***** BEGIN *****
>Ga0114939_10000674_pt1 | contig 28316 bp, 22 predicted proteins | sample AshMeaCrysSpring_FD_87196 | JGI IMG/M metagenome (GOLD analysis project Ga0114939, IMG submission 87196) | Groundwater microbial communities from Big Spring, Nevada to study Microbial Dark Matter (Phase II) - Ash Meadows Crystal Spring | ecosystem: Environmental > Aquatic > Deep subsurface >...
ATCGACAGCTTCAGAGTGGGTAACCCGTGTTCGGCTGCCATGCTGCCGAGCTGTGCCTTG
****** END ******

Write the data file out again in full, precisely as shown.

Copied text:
>Ga0114939_10000674_pt1 | contig 28316 bp, 22 predicted proteins | sample AshMeaCrysSpring_FD_87196 | JGI IMG/M metagenome (GOLD analysis project Ga0114939, IMG submission 87196) | Groundwater microbial communities from Big Spring, Nevada to study Microbial Dark Matter (Phase II) - Ash Meadows Crystal Spring | ecosystem: Environmental > Aquatic > Deep subsurface >...
ATCGACAGCTTCAGAGTGGGTAACCCGTGTTCGGCTGCCATGCTGCCGAGCTGTGCCTTG